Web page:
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  • Anna Belle Wood

Using the ACE to Determine Abuse


Was it abuse? Was it really that bad? I don't know. Other people had it way worse than I did. My parents were doing the best they could. These are common sentiments in people who experienced maltreatment in childhood. These people, as adults, are more likely to doubt their experiences; this tendency toward self doubt is a consequence of the abuse.


The Adverse Childhood Experiences Study (ACE) assesses the association between childhood mistreatment and later health and wellbeing. This tool can be used to help validate and quantify survivor's experiences as certain experiences have measurable results.


Finding your ACE score is as simple as adding up your answers to the following questions (count one for each item you answer 'yes' to). I have highlighted several items to stress the fact that these relatively common issues are a big deal- they can and do have lasting (lifelong) impacts on our health and wellbeing. Be gentle on yourself as this can be hard.


While you were growing up, during your first 18 years of life:


1. Did a parent or other adult in the household often or very often swear at you, insult you, put you down, or humiliate you? OR Act in a way that made you afraid that you might be physically hurt?


2. Did a parent or other adult in the household often or very often push, grab, slap, or throw something at you? OR Ever hit you so hard that you had marks or were injured?


3. Did an adult or person at least 5 years older than you ever touch or fondle you or have you touch their body in a sexual way? OR Attempt or actually have oral, anal, or vaginal intercourse with you?


4. Did you often or very often feel that no one in your family loved you or thought you were important or special? OR Your family didn't look out for each other, feel close to each other, or support each other?


5. Did you often or very often feel that you didn't have enough to eat, had to wear dirty clothes, and had no one to protect you? OR Your parents were too drunk or high to take care of you or take you to the doctor if you needed it?


6. Were your parents ever separated or divorced?


7. Was your mother or stepmother often or very often pushed, grabbed, slapped, or had something thrown at her? OR Sometimes, often, or very often kicked, bitten, hit with a fist, or hit with something hard? OR Ever repeatedly hit at least a few minutes or threatened with a gun or knife?


--> Note: this item can apply to caregivers of all genders, though women and femmes are more likely to experience intimate partner violence (abuse from a partner or spouse).


8. Did you live with anyone who was a problem drinker or an alcoholic or who used street drugs?


--> Note: alcoholic is not a clinical term (I'll compose a separate piece of alcohol use disorder in the future as misusing alcohol and other drugs is common in trauma survivors), however, you get the gist of the item... We can see how mis-using legal substances (versus "street drugs"), such as prescription medication, could have a similar impact...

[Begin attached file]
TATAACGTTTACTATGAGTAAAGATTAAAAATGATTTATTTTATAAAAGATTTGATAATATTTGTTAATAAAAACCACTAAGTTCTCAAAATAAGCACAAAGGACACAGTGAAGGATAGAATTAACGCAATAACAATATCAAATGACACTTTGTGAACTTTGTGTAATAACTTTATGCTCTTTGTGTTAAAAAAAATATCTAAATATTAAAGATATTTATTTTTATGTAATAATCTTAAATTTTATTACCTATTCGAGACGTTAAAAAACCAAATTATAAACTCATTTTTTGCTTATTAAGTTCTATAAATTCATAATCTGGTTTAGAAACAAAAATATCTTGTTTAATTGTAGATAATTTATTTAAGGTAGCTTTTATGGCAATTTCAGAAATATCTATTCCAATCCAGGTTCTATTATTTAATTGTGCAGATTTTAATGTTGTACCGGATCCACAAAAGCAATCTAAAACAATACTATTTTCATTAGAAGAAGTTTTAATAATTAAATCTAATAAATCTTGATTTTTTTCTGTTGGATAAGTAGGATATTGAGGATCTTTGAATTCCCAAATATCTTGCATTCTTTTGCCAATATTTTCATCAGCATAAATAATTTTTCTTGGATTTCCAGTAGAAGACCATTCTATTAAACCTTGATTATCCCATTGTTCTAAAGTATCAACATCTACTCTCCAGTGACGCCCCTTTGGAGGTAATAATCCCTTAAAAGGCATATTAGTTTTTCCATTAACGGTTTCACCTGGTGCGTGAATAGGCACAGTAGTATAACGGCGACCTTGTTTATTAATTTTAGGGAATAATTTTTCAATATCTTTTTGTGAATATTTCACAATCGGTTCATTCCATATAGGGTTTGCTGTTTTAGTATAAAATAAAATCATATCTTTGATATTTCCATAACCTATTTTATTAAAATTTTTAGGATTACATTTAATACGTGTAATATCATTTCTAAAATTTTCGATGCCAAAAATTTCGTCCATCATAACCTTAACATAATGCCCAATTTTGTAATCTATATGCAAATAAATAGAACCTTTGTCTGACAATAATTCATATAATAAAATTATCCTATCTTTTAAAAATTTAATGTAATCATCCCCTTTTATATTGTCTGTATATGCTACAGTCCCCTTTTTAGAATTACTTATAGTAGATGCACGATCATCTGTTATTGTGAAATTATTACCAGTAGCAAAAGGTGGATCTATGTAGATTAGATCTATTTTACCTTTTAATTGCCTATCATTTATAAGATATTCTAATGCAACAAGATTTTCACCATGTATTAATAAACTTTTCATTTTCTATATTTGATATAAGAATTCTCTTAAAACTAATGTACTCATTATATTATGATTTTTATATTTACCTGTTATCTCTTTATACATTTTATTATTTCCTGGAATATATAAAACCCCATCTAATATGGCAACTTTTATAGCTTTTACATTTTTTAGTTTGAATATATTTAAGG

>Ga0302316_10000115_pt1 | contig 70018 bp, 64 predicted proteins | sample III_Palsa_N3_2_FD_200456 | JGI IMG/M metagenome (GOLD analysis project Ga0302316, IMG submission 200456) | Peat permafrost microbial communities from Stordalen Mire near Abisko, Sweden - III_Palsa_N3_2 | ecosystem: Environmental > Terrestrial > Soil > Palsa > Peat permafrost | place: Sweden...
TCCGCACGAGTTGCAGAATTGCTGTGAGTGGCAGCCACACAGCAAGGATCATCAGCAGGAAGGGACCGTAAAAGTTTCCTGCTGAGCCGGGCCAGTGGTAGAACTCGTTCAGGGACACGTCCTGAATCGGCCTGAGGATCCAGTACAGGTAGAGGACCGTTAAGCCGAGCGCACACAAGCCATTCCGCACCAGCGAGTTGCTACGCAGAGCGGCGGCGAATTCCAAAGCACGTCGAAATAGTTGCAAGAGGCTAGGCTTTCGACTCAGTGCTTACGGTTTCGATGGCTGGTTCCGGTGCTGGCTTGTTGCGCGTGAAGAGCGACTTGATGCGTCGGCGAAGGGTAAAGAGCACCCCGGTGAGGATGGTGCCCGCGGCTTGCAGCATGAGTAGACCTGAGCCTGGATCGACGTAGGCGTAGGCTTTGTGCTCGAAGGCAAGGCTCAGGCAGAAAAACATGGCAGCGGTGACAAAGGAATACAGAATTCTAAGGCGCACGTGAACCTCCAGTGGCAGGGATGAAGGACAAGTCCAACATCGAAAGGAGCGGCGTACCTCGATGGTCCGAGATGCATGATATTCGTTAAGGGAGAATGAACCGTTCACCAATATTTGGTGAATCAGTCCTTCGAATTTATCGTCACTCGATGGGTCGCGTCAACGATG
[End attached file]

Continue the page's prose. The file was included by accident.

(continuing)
9. Was a household member depressed or mentally ill or did a household member attempt suicide?


10. Did a household member go to prison?


--> Note: we can see how a household member getting arrested and going to jail or having ongoing legal issues can have a similar impact (people with more financial resources are better able to access effective legal help and thus less likely to have to go to jail or prison).


Take a breath. What it was like to complete the questionnaire? This can be hard but it can also be empowering. Consider this. Research shows that a score of 4 or more indicate a higher than average likelihood of negative health outcomes.


For example, those of us who experienced 4 or more of the items above...


- are significantly (80%) more likely to have at least one psychiatric disorder (such as anxiety, depression, PTSD, and disordered eating) by age 21


- are significantly more likely to develop attention and memory problems


- are significantly more likely to engage in "high risk" sexual behavior, which can result in unwanted pregnancy, sexually transmitted infections, sexual assault, and trauma


- are significantly more likely to experience medical problems (such as improper brain development, heart, lung, and liver disease, cancer, high blood pressure, high cholesterol, and bone fractures)


- are significantly (12 times) more likely to attempt suicide


That's the tough truth. The good news is, much of this is treatable and we can stop the cycle from being passed down. Our quality of life can improve and we can feel better than ever as we progress in our recovery. Our recovery begins once we recognize just how hard things have been and begin to express our truth and give ourselves the support we deserve.


I work with these issues day in and day out. It is my privilege to walk alongside my clients on this path of healing. Counseling is a place to dispel the shame of the past and unlock new levels of health and wellbeing. You can do this. Send me a message if you want to talk.



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